Wait a Minute – Is China Really the Winner?

A response to Jürgen Gerhards and Michael Zürn

The systemic competition between China and liberal democracies has reached a new level. In addition to economic growth and development, managing the COVID-19 crisis has become a new benchmark for comparing the performance of alternative scripts. Jürgen Gerhards and Michael Zürn have called out China as the winner in containing the pandemic and mastering its economic and social consequences. They do not attribute China’s success to its autocratic system and to state capitalism. Pointing to the exceptional performance of Taiwan, South Korea, and Japan, Gerhards and Zürn argue that it is the shared approach of “testing, tracking, and isolating,” which explains the East Asian success.

China, Taiwan, and South Korea have used digital technologies in ways that heavily interfere with people’s privacy. Yet, in order to catch up with China, Western democracies do not have to turn their back to the liberal script. All they need to do is to correct their one-sided approach to the dangers of digitizing data. Before we accept a possibly even greater inference in individual privacy rights, a critical look at the evidence is warranted, as we argue in the following paragraphs.

Autocracies are notoriously secretive about their data; as a result of which, China’s numbers on cumulative and active cases are likely to be underreported. Even if we take China’s reporting of cases at face value, China’s case-to-fatality ratio is still higher than it is among liberal democracies including the East Asian ones. When it comes to testing and vaccination rates, China looks far less impressive and is outperformed by Israel, the UK, the US, and even Germany.[1] The latter also holds true for Japan, South Korea, and Taiwan, all of which have not even started vaccinations yet.

In other words, the data tell two different stories: On the one hand, China and East Asia have reportedly had fewer COVID-19 cases (both cumulative and active) than liberal democracies in Europe and North America. On the other hand, when it comes to fighting actual COVID-19 cases and preventing future outbreaks through vaccinations, China and East Asia in general have performed worse than Western liberal democracies, and that even includes the US.

Gerhards and Zürn explain the victory of East Asia with faster progress in data digitization and greater intrusions in people’s privacy. While the two factors may explain the more effective containment of the pandemic, they do not account for the differences in fatality and vaccination rates.

More importantly, there are important alternative explanations that have little to do with digitization and intrusions on privacy. To begin with, COVID-19 is not the first pandemic that hit East Asia. The SARS virus in 2002 affected East Asia heavily; as a result of which, East Asians have experience in dealing with pandemics. Mask-wearing is no big deal for most people, even when infected with an ordinary flu, as anybody who visited Tokyo, Taipei, or Beijing before the pandemic can testify.

Second, cultural norms matter. A most recent study published in The Lancet Planetary Health argues that the more citizens feel bound by a strong logic of appropriateness, the lower COVID-19 infections and mortality rates in the respective country. China, Japan, and South Korea score rather high on what the authors call “cultural tightness.” A WZB study comes to similar conclusions with regard to social trust.[2]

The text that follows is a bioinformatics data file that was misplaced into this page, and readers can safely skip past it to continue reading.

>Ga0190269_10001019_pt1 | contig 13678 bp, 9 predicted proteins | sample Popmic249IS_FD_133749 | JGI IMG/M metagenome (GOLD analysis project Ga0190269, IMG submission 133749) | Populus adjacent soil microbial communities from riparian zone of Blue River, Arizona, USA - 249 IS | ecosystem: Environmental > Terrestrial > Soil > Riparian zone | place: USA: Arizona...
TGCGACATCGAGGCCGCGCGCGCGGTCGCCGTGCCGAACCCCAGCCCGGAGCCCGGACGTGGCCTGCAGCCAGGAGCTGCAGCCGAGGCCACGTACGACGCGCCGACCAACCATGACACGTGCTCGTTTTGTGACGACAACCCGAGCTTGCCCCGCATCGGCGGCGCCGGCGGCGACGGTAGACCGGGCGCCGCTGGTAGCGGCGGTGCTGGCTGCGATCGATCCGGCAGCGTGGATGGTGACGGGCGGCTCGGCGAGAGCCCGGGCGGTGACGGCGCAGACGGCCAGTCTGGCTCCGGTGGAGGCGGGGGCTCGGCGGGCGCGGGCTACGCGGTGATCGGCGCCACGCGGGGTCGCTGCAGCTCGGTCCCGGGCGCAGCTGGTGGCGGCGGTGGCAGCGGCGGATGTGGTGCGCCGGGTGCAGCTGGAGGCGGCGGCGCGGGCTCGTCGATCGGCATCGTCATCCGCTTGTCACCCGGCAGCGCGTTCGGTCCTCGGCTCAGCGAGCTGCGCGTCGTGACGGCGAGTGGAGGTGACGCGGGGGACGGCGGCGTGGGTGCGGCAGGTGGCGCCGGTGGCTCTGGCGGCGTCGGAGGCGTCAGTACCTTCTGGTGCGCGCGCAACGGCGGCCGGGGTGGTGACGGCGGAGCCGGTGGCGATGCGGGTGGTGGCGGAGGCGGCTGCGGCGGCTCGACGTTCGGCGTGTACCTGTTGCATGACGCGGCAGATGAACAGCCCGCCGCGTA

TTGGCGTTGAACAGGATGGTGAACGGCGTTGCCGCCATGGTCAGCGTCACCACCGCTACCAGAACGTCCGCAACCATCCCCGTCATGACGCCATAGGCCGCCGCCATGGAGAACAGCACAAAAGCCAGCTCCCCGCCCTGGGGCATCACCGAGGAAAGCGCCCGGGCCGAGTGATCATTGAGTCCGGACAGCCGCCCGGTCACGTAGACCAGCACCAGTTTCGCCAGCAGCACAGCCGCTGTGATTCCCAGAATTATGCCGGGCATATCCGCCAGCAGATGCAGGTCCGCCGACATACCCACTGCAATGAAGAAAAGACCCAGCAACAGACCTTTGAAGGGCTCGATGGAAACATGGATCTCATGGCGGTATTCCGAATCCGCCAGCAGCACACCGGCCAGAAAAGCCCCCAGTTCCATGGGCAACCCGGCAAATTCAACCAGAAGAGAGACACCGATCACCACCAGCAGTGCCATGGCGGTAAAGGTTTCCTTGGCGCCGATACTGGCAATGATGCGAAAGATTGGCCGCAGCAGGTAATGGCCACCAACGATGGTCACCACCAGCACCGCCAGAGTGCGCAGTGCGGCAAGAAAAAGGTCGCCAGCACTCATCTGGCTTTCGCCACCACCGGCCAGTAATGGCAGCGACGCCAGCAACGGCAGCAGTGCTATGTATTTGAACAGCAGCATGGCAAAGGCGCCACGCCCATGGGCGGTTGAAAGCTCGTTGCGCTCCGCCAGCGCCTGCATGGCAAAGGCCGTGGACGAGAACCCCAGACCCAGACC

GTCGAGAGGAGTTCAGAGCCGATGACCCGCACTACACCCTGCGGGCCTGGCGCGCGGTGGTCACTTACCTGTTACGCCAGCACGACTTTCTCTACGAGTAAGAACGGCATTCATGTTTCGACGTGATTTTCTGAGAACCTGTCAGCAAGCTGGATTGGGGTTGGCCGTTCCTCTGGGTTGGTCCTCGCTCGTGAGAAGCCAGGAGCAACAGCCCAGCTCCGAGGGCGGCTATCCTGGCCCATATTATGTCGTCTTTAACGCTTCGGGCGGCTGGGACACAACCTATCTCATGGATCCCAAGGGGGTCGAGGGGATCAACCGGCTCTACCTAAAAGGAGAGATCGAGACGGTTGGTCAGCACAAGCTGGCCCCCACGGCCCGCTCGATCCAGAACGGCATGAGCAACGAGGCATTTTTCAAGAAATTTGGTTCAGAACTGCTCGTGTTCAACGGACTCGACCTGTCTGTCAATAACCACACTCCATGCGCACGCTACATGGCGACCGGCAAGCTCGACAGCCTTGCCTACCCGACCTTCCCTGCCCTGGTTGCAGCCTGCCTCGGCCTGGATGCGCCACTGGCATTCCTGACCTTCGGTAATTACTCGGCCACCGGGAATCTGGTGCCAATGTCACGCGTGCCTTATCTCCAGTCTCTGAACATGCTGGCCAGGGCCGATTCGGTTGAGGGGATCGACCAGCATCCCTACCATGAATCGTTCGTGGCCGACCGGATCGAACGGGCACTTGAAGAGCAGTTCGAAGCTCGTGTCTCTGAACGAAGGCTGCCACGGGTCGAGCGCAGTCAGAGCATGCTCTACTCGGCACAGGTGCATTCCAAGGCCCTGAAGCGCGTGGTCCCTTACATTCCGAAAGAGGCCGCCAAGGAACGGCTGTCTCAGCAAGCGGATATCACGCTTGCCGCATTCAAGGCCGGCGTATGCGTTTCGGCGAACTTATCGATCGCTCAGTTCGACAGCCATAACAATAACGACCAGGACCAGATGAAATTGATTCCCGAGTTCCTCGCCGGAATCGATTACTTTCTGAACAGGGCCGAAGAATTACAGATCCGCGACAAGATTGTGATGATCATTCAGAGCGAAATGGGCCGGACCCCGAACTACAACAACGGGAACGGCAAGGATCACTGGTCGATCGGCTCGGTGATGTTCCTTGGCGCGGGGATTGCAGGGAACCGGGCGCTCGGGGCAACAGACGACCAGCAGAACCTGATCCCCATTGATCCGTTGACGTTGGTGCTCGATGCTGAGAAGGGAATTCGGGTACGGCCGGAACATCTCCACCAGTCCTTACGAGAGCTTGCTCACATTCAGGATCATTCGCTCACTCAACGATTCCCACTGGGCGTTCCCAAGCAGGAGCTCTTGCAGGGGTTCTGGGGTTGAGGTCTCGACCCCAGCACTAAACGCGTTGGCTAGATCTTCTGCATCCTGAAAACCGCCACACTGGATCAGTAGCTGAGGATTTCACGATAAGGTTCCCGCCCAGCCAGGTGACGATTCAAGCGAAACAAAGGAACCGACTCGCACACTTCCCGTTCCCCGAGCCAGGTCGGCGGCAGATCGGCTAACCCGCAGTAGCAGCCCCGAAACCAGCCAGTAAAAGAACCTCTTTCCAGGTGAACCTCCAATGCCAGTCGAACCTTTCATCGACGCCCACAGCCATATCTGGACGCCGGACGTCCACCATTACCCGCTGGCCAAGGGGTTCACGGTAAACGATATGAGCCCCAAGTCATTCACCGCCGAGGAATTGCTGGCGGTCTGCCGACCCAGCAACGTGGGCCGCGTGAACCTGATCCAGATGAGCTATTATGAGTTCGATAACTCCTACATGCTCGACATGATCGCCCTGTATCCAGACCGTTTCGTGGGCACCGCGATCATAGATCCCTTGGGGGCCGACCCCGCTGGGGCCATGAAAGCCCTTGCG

Third, the same WZB study identifies government legitimacy as an important cause for effectiveness in fighting COVID-19 mortality. Again, if the data can be trusted, government legitimacy is comparatively higher in China than in Western liberal democracies (with other East Asian countries somewhere in the middle). And here comes the catch: In the case of China, government legitimacy remains precarious, since it is performance-based (“output legitimacy,” as Fritz Scharpf put it). No wonder that the Chinese government jump-started the economy immediately after the first COVID-19 crisis was over. Here, Gerhards and Zürn got it backwards: The Chinese economy must grow at all cost to keep Xi Jinping in power—not because China has a superior political or economic system. The need for (autocratic) regime survival explains economic growth, and not the other way round.


[1] The case–fatality ratio of China (4.6%) is twice as high as the one of Germany (2.4%). Testing in Israel and the UK is ten times higher than it is in China. China’s vaccination rate (1%) is lower than any of the major liberal democracies (Israel with 41.8%, the UK with 10.1%, the US with 6.2%, Germany with 1.8%). Taiwan, Japan, and South Korea have not started vaccinating yet (cf. https://ourworldindata.org/covid-vaccinations#source-information-country-by-country, last accessed 24.01.2021; https://coronavirus.jhu.edu/map.html, last accessed 24.01.2021).

[2] Bosancianu et al. (2020) “Political and Social Correlates of Covid-19 Mortality” (pdf).

This text was first published on the SCRIPTS blog. It is a response to “And the winner is… China” by Jürgen Gerhards and Michael Zürn.


Written by and

Tanja Börzel is Professor of Political Science. She holds the Chair for European Integration and is the director of the Center for European Integration at the Otto-Suhr-Institute for Political Science at Freie Universität Berlin.
Website at the Freie Universität

Thomas Risse is Professor of International Relations and the director of the Center for Transnational Relations, Foreign and Security Policy at the Otto-Suhr-Institute of Political Science at the Freie Universität Berlin.
Website at the Freie Universität

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